South Africa lifts alcohol ban for third time
Alcohol bans in South Africa have ‘decimated the industry and threatened its long-term survival’, a trade group has warned, as the country removes restrictions for the third time.
On 1 February, South African president Cyril Ramaphosa eased some restrictions imposed due to the coronavirus pandemic, including the country’s third ban on alcohol sales.
South Africa introduced a total ban on alcohol sales at the start of the pandemic, which lasted from 27 March to 1 June. The ban was brought back on 12 July but reversed a second time on 17 August. In mid-December, a third ban was put in place.
Retailers can now sell alcohol between 10am and 6pm from Monday to Thursday, and licensed outlets can serve drinks on-site from 10am until 10pm, when they have to close.
The move will also allow distilleries, breweries and wineries to sell alcohol for takeaway during the normal licensed hours.
The South African Liquor Brand owners Association (Salba) welcomed Ramaphosa’s move to reinstate the sale of alcohol, however it noted that the government should enforce ‘more effective alternative measures’ to address alcohol misuse instead of imposing bans.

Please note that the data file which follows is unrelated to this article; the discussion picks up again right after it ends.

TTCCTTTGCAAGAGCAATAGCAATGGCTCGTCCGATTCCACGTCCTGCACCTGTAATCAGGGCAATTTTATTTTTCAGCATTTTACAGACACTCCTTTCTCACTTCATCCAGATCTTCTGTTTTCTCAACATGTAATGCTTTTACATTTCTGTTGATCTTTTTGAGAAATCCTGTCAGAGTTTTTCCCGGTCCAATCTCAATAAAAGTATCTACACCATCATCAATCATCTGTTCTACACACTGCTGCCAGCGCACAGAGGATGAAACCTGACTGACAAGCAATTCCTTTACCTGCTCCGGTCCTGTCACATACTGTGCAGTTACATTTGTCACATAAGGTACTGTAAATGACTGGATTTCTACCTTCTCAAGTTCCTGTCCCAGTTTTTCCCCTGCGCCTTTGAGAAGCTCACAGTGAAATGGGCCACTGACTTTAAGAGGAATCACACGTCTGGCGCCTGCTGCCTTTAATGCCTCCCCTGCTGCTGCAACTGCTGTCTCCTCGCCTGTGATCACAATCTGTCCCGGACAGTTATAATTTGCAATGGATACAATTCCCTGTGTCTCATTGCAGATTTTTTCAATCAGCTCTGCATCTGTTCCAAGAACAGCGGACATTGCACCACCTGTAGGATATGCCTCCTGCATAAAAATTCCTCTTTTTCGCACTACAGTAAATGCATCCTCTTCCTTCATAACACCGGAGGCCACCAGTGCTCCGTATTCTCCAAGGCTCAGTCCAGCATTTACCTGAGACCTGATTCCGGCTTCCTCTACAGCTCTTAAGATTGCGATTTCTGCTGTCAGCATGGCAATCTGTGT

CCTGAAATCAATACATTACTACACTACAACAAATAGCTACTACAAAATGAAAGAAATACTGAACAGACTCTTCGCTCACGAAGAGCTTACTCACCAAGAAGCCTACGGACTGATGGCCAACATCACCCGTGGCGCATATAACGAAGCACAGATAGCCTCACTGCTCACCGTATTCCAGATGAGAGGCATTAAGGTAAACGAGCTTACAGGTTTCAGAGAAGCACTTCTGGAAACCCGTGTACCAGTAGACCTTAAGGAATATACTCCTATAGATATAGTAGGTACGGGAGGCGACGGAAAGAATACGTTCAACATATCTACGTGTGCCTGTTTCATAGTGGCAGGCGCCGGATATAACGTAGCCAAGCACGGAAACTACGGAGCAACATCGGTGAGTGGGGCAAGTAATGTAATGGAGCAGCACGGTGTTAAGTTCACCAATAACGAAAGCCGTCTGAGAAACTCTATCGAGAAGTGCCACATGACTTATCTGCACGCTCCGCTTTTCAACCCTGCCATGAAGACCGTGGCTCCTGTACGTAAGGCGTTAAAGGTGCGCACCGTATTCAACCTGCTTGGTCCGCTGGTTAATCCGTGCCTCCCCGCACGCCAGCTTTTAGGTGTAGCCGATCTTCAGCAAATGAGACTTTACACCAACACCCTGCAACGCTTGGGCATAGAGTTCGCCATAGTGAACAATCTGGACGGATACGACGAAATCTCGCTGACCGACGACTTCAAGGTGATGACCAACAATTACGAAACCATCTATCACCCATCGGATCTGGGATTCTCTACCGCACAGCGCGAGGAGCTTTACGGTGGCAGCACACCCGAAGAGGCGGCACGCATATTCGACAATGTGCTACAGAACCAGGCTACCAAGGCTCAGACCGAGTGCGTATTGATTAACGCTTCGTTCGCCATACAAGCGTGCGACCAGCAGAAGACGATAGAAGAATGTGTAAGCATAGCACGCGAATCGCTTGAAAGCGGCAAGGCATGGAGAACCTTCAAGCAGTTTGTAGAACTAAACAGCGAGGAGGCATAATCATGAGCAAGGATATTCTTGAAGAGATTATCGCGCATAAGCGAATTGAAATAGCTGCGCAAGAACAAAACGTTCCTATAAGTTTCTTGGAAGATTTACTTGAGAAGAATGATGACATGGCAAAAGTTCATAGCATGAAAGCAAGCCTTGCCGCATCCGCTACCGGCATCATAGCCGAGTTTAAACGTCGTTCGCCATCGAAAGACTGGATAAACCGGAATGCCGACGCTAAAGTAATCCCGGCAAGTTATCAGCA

The trade association said the alcohol bans have resulted in ‘job losses, a rise in illicit trade and a significant decline in its economic contributions’. Salba reiterated its call to work with the government on ways to ensure the protection of industry jobs. The trade group said the alcohol sector has pledged R150 million South African rand (US$10m) to tackle alcohol harm.
Kurt Moore, CEO of Salba, said: “As an industry, we welcome the president’s decision to ease the restrictions on alcohol sales for on- and off-site consumption and are extremely relieved that partial areas of alcohol sales are to be opened up again.
“However, after this six-week ban that has left the industry on its knees, this development is no quick fix for our long-term economic survival. We call on government to work together with us to find a workable solution going forward that protects lives, while preserving the livelihoods of around one million people who rely on some form of income from this sector.”
The trade body said the decrease in excise tax contribution to the fiscus has fallen by more than 28% from R47 billion rand (US$31.bn) in 2019/20 to R34bn rand (US$2.3bn) in 2020/21. The trade group said the R13bn rand (US$867m) loss in alcohol tax revenue could have been used to pay for vaccines and other measures to help curb Covid-19.
Salba said the country’s regulations could have been applied more directly and in a ‘less damaging’ manner to ensure that it continues to preserve livelihoods while relieving stress on the healthcare sector.